Objective of this Article
In Part 2 of this article, we covered how to take control over the ignition on our 1977 Chevy Nova. We opted to get a HEI distributor out of a van in the local junkyard. This is a pretty straightforward option if you’ve got a Chevy V8. But what if you have a different brand of engine? There are quite a few different ways to get the benefits of computer controlled ignition. This article will give you an overview of what options are out there that you can pick from.
As always, we highly recommend you dig into the MegaManual in addition to these articles. It’s a big read, but it’s an invaluable resource that our guides are meant to supplement and not replace.
Using the distributor you already have
The biggest problem with using the stock distributor on a carbureted car (unless your car had a computer controlled ignition and a carb; rare but it exists) is that its advance mechanism will move around, making the advance table into something more like a trim table. You also have to deal with any potential slop in the advance mechanism. While you can simply disconnect the vacuum advance, removing the mechanical advance is a bit more work on a stock distributor. Exactly what this involves will depend on the distributor; this may be simply bolting two parts together or it may mean welding the shaft.
If you have aftermarket ignition mods on your car, you may want to keep them even with the Megasquirt in control of the spark. MSD’s Pro-Billet distributors usually have a method built in for locking out their advance mechanism. If you’re using one of these, follow this link for instructions on how to use the MSD Pro-Billet distributor with Megasquirt. This also applies if you are using a Flying Magnet crank trigger or similar setup.
Using factory ignitions
The first choice for many MegaSquirt owners is to follow the same approach we did and retrofit a locked out distributor from a later engine. While our article covered what to do on a small block Chevy, Ford and Mopar owners can also benefit from the factory engineering. So can many imports.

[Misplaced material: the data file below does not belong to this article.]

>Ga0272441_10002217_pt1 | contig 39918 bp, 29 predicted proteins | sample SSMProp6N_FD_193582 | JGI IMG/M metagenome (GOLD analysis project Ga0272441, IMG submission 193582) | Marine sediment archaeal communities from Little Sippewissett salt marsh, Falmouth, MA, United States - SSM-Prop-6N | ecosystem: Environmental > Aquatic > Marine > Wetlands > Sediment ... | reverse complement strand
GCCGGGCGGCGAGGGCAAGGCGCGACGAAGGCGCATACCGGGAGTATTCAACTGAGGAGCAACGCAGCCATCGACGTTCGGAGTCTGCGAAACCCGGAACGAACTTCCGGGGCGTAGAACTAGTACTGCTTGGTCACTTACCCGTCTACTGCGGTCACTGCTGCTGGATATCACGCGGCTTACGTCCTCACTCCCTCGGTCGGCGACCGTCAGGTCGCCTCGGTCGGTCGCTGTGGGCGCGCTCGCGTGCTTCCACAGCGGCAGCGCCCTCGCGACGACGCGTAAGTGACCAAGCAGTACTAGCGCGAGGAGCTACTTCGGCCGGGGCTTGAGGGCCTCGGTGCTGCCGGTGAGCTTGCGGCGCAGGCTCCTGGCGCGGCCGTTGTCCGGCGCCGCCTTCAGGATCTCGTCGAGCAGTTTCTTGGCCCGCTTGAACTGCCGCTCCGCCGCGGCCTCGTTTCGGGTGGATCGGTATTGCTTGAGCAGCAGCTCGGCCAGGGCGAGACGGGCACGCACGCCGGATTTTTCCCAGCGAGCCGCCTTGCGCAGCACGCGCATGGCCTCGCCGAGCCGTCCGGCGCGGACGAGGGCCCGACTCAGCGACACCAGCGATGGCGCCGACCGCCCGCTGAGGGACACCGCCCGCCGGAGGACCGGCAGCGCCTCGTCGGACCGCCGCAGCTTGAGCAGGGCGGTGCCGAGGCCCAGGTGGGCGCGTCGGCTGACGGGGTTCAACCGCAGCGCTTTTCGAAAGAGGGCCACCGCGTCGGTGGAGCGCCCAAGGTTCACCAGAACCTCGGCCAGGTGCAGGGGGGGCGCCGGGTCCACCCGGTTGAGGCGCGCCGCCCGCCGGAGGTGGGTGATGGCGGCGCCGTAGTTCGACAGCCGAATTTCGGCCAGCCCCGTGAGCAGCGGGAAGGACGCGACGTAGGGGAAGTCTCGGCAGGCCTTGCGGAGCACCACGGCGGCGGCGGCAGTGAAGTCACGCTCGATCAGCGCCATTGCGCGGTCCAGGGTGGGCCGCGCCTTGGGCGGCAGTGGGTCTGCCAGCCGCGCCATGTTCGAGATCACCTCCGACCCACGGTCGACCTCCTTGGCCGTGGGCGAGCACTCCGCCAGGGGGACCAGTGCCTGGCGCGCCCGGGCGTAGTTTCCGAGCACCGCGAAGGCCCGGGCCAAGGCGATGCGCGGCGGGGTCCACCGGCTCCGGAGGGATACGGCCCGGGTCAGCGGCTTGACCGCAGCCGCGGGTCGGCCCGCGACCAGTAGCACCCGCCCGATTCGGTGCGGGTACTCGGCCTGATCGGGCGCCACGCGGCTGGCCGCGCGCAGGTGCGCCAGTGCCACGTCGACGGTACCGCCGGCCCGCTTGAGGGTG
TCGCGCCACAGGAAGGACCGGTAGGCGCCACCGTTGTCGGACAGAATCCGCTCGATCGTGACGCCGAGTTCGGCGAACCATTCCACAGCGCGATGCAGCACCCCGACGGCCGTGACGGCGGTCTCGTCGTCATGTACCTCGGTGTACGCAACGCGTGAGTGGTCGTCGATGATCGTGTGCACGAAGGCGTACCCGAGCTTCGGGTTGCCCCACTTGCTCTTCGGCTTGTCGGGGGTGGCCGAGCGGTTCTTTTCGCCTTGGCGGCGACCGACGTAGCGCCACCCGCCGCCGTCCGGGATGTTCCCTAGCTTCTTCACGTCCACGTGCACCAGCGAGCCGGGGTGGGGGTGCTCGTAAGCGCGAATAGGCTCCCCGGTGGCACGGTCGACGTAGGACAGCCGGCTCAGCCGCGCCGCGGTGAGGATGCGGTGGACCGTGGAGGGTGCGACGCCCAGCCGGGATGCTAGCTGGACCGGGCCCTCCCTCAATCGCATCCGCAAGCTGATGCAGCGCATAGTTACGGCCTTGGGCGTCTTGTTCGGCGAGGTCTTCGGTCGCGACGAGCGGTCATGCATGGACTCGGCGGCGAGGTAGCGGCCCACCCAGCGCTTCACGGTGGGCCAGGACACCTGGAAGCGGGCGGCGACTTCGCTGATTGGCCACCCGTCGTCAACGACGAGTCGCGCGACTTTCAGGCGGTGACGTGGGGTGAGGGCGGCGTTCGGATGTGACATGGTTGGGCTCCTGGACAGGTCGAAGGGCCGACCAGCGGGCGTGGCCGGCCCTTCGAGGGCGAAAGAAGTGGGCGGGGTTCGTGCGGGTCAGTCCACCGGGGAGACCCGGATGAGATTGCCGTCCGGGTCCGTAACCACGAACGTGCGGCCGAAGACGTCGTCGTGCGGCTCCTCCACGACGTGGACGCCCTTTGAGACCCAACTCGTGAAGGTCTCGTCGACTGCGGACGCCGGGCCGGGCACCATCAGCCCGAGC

If you have a small block Ford, a 460, some of their V6s, or even a carbed 2.3 Pinto engine, you can swap over a TFI distributor off a later fuel injected models. Use the ignition mods in our guide to installing MegaSquirt on a 5.0 Mustang to get your ignition up and running.
Chrysler’s Lean Burn distributor can give the same benefits to Mopars. While some of the hardware has a bad reputation, the distributor itself is a solid part and available for big blocks, small blocks, and even slant sixes. Follow this link to see how to use the Megasquirt with the Lean Burn distributor.
If you’re converting a Datsun Z car, you can use the ’82-’83 280ZX Turbo distributor. We also have articles on the Hall effect distributors used on Volvos and water cooled VWs, which also come in handy for carb to EFI conversions.
Using a crank trigger
Another option is to go with a missing tooth type crank trigger. These can be used either with or without a distributor. Compared to the pickup in a distributor, a crank trigger will be more accurate as it does not have to deal with timing chain stretch, and the Megasquirt-II can take advantage of the extra resolution you would get from a 36 tooth wheel. The Megasquirt can work with many different missing tooth wheels, but the most common option is a 36-1 wheel. We have a series of articles on how to install 36-1 crank trigger wheels and configure the MegaSquirt for them.
Keep Reading: Wanna learn more about how to tune EFI and Electronic Ignition? OF COURSE YOU DO!
Check out the EFI Tuners Guide! How to Install, Configure, and Tune EFI!
Or jump right to the first chapter that talks Ignition Timing here!